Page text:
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I’ve given myself a few days to cool off before I write about this issue, because on Sunday I was fuming over it. The problem is, I’m pretty mad at both parties over it. Who can tell me what to do with my body? Who can tell my Church what they can do?

Let’s back up. For those of you who are unfamiliar with the Catholic Church’s teaching on birth control, artificial birth control such as condoms, contraceptive pills, etc. are considered immoral because they take the act of sex from being unitive and procreative to solely unitive. Since contraception discounts half the purpose of the act, it isn’t doing what it was meant to do. Now it doesn’t have to be procreative – it’s still OK to have sex when you wouldn’t get pregnant, i.e., not ovulating, infertile, post-menopausal. Additionally, it’s OK to use contraception for medically necessary purposes, that is taking the pill for painful periods or endometriosis, or using a condom to not give your partner HIV.

As I’m sure you all have guessed, seeing as how I’m Catholic and married for 1.5 years and have yet to pop a baby out, I’m on the pill. (Shock! Awe! Fainting! The smelling salts, please!) I know I usually only write about my bladder problems, but those are just the tip of the iceberg and some of the other issues I have mean birth control means my life is a whole lot easier. Discussion closed, please refrain from commenting on it.

Additionally, I have issues with how the Church came to the conclusion that birth control is immoral. The thought behind sexual ethics has evolved over time. Not to bore you but the gist of it is that Aquinas philosophy used to think sex was only procreative, even the rhythm method used to be banned, and the committee formed by the Vatican to assess the morality of the pill deemed that it did not go against Catholic teaching (source). Humanae Vitae, the letter which banned the pill for Catholics, was largely away to slow down the rapid progression of the Church which was becoming much more liberal.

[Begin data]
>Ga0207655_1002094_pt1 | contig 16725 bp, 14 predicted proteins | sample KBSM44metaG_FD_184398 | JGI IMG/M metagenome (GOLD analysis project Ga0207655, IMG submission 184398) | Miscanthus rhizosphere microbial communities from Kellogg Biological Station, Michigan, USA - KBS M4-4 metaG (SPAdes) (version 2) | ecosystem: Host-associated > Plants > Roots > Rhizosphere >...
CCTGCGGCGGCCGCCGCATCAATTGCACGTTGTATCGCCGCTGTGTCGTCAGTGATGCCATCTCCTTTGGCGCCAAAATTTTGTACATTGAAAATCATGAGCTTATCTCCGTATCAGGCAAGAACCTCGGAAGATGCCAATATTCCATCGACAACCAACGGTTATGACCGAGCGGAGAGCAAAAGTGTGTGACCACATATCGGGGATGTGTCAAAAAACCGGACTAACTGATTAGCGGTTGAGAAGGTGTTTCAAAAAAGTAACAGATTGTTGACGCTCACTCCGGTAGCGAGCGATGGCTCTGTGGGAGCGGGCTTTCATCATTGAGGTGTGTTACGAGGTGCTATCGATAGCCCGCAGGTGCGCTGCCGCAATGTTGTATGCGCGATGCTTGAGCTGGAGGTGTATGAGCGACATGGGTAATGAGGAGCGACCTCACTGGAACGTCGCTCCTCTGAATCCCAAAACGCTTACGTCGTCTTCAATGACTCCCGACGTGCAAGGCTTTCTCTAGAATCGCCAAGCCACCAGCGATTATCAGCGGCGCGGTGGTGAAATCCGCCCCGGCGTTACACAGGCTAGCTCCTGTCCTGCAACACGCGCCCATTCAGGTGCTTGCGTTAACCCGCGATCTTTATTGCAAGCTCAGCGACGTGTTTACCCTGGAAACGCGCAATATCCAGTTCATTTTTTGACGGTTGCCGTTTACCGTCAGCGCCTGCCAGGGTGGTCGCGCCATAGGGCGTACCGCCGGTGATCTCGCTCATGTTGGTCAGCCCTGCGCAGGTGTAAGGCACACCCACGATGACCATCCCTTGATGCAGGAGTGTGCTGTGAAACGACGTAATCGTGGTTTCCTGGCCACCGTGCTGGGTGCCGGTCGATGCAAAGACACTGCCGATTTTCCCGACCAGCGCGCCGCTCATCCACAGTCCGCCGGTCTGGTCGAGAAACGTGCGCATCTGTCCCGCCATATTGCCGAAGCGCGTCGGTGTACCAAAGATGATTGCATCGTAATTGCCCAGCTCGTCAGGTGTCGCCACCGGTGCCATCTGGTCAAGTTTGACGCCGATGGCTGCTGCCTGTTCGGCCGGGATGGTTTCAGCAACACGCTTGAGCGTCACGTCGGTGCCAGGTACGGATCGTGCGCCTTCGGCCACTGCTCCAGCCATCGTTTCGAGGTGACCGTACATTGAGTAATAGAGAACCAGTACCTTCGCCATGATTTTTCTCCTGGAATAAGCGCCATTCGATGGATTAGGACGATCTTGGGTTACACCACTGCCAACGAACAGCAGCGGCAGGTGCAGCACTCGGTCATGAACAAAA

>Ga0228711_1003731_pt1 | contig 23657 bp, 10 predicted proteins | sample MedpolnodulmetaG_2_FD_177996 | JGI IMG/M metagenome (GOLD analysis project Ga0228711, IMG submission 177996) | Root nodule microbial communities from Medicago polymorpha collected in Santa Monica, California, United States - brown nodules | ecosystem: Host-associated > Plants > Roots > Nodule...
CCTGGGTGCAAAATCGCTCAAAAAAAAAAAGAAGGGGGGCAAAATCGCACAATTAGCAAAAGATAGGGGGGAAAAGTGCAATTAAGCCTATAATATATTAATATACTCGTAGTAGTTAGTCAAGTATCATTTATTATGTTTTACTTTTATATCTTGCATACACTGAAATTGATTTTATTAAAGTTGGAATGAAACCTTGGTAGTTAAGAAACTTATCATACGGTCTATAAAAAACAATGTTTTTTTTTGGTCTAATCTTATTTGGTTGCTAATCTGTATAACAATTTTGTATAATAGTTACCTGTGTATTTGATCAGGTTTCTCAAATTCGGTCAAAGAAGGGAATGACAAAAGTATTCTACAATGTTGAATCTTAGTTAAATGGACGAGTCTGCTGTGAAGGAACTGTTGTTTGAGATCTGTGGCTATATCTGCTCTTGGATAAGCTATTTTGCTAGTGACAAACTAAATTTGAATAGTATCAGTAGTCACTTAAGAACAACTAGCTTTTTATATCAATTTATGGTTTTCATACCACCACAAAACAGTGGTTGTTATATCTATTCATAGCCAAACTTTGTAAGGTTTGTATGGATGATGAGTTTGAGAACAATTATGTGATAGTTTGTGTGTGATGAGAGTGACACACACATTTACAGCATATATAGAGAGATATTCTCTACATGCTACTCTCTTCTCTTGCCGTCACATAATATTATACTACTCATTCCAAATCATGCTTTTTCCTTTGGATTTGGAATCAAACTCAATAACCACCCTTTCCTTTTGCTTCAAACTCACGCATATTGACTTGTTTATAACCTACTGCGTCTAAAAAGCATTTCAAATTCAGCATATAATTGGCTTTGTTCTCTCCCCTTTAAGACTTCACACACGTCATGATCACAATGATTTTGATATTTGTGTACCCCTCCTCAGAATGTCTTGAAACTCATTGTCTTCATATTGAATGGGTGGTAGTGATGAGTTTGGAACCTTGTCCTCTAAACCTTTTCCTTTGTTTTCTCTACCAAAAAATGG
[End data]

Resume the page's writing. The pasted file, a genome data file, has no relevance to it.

The funny thing is though, even though I disagree with these interpretations of Catholic teaching, I don’t think I’d be using the pill if I didn’t have to. Not because of “scary side effects” that are pretty much common with any prescription, but because I appreciate my body and what it can do and don’t like the idea of artificially altering it. But I don’t think that using the pill means that sex is closed to the possibility of life either.

Back to the controversy.

Recently, Pres. Obama’s administration has required that all employers cover contraceptive medicines and procedures (not abortion though) under their insurance plans.  While this plan did include a religious exemption, it was limited to organizations whose primary purpose was faith instruction and primarily hires members of its own faith. That is, actual churches. The Catholic Church though is huge and has many organizations – universities and charities, that anyone can work for. The Catholic Church feels that this requirement to cover birth control violates their religious freedom. While the government’s response is that this mandate doesn’t require anyone to use it, the Catholic Church feels that allowing it is still going against God’s will.

Here’s why I’m conflicted.

Like I said, I need to be on birth control and it hurts that my Church wouldn’t want to support my health care needs. Now some people have said that they would still cover medically necessary contraception, I have yet to hear anything from the Church to support that claim. It’s not a sin for me to be on the pill, but this stance still leaves me feeling like a second class citizen, that I’m still not good enough, that they don’t care about the pain I’m going through. Okay, I realize that sounds dramatic, but it nevertheless hurts to feel that the Church things that they don’t have to be concerned with people who have problems like yours.

I don’t like the precedence this creates. While the Church doesn’t generally see contraception as “health care,” the rest of the medical world does.  So if they have the right to decide what kind of health care to cover, what other decisions can they make? They don’t need to cover pre-natal care for single moms? AIDS medicine for homosexuals? While I don’t think they would take it that far, the equation of health care and morality is troubling.